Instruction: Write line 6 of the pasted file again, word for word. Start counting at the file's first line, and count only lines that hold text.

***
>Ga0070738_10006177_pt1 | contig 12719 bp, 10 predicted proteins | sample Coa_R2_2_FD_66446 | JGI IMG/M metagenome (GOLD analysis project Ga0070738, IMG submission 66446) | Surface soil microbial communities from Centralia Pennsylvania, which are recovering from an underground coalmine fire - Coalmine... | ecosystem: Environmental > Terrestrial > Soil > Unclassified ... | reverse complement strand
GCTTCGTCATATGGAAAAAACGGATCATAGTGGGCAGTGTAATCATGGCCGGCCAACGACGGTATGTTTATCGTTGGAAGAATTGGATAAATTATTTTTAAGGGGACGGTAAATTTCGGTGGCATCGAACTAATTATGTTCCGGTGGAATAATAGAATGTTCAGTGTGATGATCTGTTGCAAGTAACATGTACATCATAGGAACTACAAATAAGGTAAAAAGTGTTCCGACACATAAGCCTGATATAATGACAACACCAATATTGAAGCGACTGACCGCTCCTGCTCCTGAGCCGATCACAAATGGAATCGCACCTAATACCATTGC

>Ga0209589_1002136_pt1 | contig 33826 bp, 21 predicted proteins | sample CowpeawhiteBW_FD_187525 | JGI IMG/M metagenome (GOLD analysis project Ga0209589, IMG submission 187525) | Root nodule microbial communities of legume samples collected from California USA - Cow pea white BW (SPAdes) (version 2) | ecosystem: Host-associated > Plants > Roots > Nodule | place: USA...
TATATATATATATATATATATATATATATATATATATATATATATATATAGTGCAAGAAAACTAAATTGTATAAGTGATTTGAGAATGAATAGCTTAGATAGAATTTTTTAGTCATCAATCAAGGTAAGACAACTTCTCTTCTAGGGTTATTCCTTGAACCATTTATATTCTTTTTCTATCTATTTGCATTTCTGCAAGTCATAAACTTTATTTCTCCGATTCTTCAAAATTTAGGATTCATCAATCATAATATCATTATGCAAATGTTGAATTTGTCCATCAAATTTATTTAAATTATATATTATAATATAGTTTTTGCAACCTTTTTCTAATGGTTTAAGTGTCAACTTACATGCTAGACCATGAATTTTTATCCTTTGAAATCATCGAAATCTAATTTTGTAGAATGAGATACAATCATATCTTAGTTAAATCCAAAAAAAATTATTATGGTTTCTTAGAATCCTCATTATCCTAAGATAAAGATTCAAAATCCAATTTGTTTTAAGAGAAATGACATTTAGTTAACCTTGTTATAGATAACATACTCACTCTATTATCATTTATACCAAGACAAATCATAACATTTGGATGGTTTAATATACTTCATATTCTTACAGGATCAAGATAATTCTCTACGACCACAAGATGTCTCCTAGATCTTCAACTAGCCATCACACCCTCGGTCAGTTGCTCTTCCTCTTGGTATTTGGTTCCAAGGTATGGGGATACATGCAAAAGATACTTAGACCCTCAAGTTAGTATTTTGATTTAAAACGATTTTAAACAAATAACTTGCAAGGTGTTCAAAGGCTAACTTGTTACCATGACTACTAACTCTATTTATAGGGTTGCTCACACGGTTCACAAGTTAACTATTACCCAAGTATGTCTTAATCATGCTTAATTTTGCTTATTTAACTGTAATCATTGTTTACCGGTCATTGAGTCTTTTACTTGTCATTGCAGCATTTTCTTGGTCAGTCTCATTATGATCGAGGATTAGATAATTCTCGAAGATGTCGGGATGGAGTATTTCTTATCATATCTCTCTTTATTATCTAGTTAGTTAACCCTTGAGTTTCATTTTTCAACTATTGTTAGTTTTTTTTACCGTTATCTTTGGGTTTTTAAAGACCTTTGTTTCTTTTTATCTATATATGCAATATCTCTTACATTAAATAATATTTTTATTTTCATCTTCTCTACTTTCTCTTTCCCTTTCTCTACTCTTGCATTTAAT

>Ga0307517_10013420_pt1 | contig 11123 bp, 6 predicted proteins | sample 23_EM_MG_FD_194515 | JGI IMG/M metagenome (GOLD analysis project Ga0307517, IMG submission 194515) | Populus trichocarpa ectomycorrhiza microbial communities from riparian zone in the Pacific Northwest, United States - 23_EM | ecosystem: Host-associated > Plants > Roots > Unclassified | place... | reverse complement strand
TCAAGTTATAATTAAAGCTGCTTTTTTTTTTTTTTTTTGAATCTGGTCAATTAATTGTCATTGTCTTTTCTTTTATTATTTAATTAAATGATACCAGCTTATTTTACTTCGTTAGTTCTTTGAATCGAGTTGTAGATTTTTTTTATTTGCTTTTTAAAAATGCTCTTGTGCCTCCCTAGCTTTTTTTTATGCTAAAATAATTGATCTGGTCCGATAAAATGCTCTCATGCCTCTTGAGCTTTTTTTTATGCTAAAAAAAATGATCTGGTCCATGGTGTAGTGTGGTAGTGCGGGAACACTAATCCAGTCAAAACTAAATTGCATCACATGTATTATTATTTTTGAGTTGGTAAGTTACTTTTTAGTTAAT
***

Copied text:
TCAAGTTATAATTAAAGCTGCTTTTTTTTTTTTTTTTTGAATCTGGTCAATTAATTGTCATTGTCTTTTCTTTTATTATTTAATTAAATGATACCAGCTTATTTTACTTCGTTAGTTCTTTGAATCGAGTTGTAGATTTTTTTTATTTGCTTTTTAAAAATGCTCTTGTGCCTCCCTAGCTTTTTTTTATGCTAAAATAATTGATCTGGTCCGATAAAATGCTCTCATGCCTCTTGAGCTTTTTTTTATGCTAAAAAAAATGATCTGGTCCATGGTGTAGTGTGGTAGTGCGGGAACACTAATCCAGTCAAAACTAAATTGCATCACATGTATTATTATTTTTGAGTTGGTAAGTTACTTTTTAGTTAAT